As to the future, Stefanie might go back to thinking small for a while – at least for her carving. “As soon as I finish ‘Gut Check’, I am going to make three or four small pieces, probably high-relief faces. I might make coloured frames for them as well. ‘Gut Check’ has taken forever, so I need to change my pace up for a bit. This helps me to keep things fresh.” Her previous smaller pieces have included 12in-high companion carvings The Academic and The Philosopher.
In all other respects, Stefanie will continue to think very life-sized. On top of her existing commitments, this summer will see her teaching ‘Introduction to Woodcarving’ at Peters Valley School of Crafts, adding to previous craft classes on ‘The Figure’ at Tennessee Tech University and ‘Philosophy of Drawing’ at Hartwick. We’d quite happily trade places with any students – assuming, that is, we’ve made the grade this time round.


The Poe commission

Perhaps best known for literary classics The Tell-Tale Heart, The Raven, and The Fall of the House of Usher, Edgar Allan Poe (1809-1849) is one of Boston’s best-known sons. Stefanie’s 5ft 8in bronze sculpture of the writer stands in Edgar Allan Poe Square at the intersection of Boylston Street and Charles Street South, just two blocks north of where Poe was born. It was chosen after the city launched a competition to commemorate the author’s life shortly after his bicentennial in 2009. Rocknak triumphed against 264 artists – drawn from 42 US states and 13 countries – who applied to create the life-size sculpture after a five-member committee, empowered by the Boston Art Commission, selected her design.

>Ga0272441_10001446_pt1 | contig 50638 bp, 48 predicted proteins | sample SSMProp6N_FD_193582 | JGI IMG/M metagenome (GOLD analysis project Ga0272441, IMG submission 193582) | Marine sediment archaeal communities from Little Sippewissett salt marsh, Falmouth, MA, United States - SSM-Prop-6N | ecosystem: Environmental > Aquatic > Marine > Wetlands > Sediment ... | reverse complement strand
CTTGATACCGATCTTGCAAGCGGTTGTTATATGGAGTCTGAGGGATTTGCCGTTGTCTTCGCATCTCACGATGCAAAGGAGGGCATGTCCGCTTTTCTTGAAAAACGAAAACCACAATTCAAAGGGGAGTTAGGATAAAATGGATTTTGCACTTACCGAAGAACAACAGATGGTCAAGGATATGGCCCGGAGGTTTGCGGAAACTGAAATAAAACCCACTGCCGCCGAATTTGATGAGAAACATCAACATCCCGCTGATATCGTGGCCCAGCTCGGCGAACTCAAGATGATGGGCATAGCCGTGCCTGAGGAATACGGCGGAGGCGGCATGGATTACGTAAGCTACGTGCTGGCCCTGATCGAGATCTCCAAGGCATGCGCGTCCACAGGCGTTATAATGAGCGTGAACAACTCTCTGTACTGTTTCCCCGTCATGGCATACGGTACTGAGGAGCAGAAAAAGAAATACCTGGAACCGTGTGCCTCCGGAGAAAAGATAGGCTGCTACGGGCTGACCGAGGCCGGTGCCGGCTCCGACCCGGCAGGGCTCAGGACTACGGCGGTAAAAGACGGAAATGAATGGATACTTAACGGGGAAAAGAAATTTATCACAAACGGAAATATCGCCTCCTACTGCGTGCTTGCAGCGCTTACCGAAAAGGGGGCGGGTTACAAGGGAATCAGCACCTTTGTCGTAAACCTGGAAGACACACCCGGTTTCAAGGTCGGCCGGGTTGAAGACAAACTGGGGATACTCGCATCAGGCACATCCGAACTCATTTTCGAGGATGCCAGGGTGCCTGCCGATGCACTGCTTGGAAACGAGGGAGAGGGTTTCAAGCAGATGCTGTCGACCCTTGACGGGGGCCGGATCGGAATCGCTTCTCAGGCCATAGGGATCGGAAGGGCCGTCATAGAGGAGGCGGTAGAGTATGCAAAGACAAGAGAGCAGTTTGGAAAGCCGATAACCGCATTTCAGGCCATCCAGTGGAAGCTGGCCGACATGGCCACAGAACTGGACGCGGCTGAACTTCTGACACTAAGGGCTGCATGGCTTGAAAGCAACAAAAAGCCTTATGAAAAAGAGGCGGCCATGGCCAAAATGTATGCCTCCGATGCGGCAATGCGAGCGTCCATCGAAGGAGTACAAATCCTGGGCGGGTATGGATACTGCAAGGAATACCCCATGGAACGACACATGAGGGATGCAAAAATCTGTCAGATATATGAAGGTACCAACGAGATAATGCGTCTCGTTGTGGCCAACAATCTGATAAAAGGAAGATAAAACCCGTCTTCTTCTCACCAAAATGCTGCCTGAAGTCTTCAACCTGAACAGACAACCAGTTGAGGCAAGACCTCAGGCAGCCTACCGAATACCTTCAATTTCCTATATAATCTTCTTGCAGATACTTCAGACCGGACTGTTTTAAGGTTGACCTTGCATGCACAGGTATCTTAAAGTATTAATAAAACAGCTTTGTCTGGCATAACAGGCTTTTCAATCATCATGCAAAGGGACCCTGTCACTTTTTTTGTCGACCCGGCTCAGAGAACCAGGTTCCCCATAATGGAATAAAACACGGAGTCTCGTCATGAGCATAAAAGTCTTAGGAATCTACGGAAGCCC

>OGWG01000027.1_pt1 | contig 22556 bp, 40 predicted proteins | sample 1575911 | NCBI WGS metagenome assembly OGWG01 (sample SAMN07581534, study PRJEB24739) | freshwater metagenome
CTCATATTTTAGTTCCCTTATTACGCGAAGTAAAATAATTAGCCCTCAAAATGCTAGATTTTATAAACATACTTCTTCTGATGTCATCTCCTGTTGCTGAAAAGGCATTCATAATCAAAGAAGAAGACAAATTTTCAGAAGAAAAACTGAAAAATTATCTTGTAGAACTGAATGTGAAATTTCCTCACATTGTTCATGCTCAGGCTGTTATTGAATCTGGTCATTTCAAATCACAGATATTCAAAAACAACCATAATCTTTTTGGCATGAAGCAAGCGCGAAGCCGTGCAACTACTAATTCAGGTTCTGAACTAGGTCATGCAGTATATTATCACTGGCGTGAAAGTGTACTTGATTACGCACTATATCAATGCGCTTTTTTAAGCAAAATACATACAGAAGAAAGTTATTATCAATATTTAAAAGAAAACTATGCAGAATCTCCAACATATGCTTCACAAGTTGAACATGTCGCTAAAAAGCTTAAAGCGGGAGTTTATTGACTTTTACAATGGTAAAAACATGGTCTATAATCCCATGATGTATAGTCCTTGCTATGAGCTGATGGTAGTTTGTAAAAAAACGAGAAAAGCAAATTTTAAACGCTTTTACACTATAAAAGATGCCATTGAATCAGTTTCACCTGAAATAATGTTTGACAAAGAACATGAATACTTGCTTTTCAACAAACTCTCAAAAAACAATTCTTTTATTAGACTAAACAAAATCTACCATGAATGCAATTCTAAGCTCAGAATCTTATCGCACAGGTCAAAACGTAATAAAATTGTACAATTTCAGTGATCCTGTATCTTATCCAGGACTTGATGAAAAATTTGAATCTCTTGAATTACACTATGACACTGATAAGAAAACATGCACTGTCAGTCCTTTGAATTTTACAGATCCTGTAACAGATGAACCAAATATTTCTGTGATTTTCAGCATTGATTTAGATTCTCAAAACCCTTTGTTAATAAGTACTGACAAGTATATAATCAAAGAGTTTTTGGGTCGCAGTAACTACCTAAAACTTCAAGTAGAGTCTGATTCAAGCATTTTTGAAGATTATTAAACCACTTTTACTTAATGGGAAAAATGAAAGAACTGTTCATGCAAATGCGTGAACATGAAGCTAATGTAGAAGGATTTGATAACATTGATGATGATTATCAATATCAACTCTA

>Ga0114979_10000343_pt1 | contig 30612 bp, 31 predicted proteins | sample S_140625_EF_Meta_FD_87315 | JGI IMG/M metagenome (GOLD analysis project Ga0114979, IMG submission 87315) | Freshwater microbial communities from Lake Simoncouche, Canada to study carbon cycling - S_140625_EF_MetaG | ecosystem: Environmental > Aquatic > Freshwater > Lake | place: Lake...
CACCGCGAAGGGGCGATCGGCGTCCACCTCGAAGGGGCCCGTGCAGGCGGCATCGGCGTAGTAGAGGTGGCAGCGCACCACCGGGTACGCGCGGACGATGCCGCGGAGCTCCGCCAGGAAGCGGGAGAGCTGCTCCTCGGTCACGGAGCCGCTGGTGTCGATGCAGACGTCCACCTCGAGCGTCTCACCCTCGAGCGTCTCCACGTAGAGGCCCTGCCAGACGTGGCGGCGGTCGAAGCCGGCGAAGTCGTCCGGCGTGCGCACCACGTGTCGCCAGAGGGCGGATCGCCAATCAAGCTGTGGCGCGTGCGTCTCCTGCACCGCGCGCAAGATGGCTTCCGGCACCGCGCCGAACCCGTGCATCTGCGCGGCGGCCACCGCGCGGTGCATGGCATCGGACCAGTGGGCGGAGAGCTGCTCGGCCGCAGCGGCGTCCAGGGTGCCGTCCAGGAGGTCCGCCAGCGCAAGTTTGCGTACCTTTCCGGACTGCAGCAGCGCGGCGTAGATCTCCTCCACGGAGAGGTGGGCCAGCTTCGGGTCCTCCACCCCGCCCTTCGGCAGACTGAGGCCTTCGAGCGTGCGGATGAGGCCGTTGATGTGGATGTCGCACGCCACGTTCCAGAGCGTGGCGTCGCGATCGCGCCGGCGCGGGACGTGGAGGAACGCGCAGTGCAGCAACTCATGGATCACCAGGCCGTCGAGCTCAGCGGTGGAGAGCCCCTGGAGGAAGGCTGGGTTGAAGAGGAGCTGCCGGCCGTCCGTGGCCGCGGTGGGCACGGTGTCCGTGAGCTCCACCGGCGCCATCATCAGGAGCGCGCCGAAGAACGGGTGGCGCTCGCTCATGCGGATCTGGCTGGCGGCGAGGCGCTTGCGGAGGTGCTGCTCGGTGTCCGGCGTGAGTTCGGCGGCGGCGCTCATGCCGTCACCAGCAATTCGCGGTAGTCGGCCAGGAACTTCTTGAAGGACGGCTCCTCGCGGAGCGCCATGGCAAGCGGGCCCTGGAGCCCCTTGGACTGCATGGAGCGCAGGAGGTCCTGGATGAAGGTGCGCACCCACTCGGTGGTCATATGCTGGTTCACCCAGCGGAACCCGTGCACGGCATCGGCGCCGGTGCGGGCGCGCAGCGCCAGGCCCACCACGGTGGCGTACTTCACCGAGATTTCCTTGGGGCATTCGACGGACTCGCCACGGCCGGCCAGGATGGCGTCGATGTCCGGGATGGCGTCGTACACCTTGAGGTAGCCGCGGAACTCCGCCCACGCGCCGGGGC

Stefanie’s original 19in basswood model

“This was my first major public art piece, and my first bronze,” says Stefanie. “It was digitally enlarged from a wooden model that I carved in 2012, and was permanently installed in Poe Square in Boston in October 2014. This figure captures a complicated Poe: he was born in Boston, but he had a very contentious relationship with the Boston literary establishment. Poe geographically associated these writers with the frog pond in the Boston Common; he thought that they croaked like frogs. And thus, my figure dismisses them (and the frog pond behind him) as he walks towards the house where he was born. The basswood model [19in tall] took about 10 weeks to make, but only because I was under a strict deadline. Normally, I take a lot longer to finish a piece, especially one that is as complicated as the Poe figure.” The statue was warmly received by modern Bostonians on its unveiling. “Poe is one of the most influential writers ever born in the City of Boston,” said its then Mayor Thomas Menino at the time. “And I’m so pleased to see this wonderful tribute come to fruition. The statue is full of life and motion, and is sure to inspire residents and future writers alike for generations to come.”

Web: www.steffrocknak.net
Email: steffrocknak@yahoo.com

(PHOTOS COURTESY OF STEFANIE ROCKNAK)

BrionyDarnley